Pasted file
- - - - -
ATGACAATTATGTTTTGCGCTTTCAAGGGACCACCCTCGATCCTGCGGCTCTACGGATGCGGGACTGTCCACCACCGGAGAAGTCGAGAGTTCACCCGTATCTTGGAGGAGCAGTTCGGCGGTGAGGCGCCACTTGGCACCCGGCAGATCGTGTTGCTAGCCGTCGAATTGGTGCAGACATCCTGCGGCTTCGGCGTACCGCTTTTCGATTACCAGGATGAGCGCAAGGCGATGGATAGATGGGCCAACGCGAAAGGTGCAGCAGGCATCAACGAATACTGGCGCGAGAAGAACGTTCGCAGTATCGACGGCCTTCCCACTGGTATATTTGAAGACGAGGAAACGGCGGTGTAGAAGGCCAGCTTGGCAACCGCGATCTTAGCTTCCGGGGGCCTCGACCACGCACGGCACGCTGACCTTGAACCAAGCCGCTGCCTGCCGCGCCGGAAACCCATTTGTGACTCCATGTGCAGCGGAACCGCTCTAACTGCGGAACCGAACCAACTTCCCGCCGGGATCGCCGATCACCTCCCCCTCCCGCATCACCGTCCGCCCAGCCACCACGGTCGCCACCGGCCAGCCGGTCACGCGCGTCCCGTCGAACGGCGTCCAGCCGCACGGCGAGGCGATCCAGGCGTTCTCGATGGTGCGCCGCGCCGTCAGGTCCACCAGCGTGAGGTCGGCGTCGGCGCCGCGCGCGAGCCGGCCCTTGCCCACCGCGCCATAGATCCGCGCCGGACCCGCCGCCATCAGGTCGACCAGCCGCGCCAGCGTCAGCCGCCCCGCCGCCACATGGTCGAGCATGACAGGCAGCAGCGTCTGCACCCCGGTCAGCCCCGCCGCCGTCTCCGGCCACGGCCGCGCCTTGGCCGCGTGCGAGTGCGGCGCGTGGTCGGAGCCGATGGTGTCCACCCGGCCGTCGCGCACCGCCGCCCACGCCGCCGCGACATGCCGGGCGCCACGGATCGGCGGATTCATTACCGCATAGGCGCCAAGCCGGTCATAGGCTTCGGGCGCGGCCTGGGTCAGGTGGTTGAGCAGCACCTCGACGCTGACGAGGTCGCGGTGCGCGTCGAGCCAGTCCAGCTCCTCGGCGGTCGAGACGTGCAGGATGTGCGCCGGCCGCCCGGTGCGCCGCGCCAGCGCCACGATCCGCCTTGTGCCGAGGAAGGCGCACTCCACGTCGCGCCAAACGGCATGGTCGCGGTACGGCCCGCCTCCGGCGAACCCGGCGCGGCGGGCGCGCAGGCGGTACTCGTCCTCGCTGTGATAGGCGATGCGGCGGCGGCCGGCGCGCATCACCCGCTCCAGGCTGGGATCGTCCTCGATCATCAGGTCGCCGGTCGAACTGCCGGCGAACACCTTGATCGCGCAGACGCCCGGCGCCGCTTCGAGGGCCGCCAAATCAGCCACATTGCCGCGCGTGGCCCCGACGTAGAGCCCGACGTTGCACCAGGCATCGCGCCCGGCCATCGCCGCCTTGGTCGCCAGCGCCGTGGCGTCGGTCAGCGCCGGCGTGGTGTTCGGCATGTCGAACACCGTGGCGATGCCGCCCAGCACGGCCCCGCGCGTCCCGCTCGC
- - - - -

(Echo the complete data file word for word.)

ATGACAATTATGTTTTGCGCTTTCAAGGGACCACCCTCGATCCTGCGGCTCTACGGATGCGGGACTGTCCACCACCGGAGAAGTCGAGAGTTCACCCGTATCTTGGAGGAGCAGTTCGGCGGTGAGGCGCCACTTGGCACCCGGCAGATCGTGTTGCTAGCCGTCGAATTGGTGCAGACATCCTGCGGCTTCGGCGTACCGCTTTTCGATTACCAGGATGAGCGCAAGGCGATGGATAGATGGGCCAACGCGAAAGGTGCAGCAGGCATCAACGAATACTGGCGCGAGAAGAACGTTCGCAGTATCGACGGCCTTCCCACTGGTATATTTGAAGACGAGGAAACGGCGGTGTAGAAGGCCAGCTTGGCAACCGCGATCTTAGCTTCCGGGGGCCTCGACCACGCACGGCACGCTGACCTTGAACCAAGCCGCTGCCTGCCGCGCCGGAAACCCATTTGTGACTCCATGTGCAGCGGAACCGCTCTAACTGCGGAACCGAACCAACTTCCCGCCGGGATCGCCGATCACCTCCCCCTCCCGCATCACCGTCCGCCCAGCCACCACGGTCGCCACCGGCCAGCCGGTCACGCGCGTCCCGTCGAACGGCGTCCAGCCGCACGGCGAGGCGATCCAGGCGTTCTCGATGGTGCGCCGCGCCGTCAGGTCCACCAGCGTGAGGTCGGCGTCGGCGCCGCGCGCGAGCCGGCCCTTGCCCACCGCGCCATAGATCCGCGCCGGACCCGCCGCCATCAGGTCGACCAGCCGCGCCAGCGTCAGCCGCCCCGCCGCCACATGGTCGAGCATGACAGGCAGCAGCGTCTGCACCCCGGTCAGCCCCGCCGCCGTCTCCGGCCACGGCCGCGCCTTGGCCGCGTGCGAGTGCGGCGCGTGGTCGGAGCCGATGGTGTCCACCCGGCCGTCGCGCACCGCCGCCCACGCCGCCGCGACATGCCGGGCGCCACGGATCGGCGGATTCATTACCGCATAGGCGCCAAGCCGGTCATAGGCTTCGGGCGCGGCCTGGGTCAGGTGGTTGAGCAGCACCTCGACGCTGACGAGGTCGCGGTGCGCGTCGAGCCAGTCCAGCTCCTCGGCGGTCGAGACGTGCAGGATGTGCGCCGGCCGCCCGGTGCGCCGCGCCAGCGCCACGATCCGCCTTGTGCCGAGGAAGGCGCACTCCACGTCGCGCCAAACGGCATGGTCGCGGTACGGCCCGCCTCCGGCGAACCCGGCGCGGCGGGCGCGCAGGCGGTACTCGTCCTCGCTGTGATAGGCGATGCGGCGGCGGCCGGCGCGCATCACCCGCTCCAGGCTGGGATCGTCCTCGATCATCAGGTCGCCGGTCGAACTGCCGGCGAACACCTTGATCGCGCAGACGCCCGGCGCCGCTTCGAGGGCCGCCAAATCAGCCACATTGCCGCGCGTGGCCCCGACGTAGAGCCCGACGTTGCACCAGGCATCGCGCCCGGCCATCGCCGCCTTGGTCGCCAGCGCCGTGGCGTCGGTCAGCGCCGGCGTGGTGTTCGGCATGTCGAACACCGTGGCGATGCCGCCCAGCACGGCCCCGCGCGTCCCGCTCGC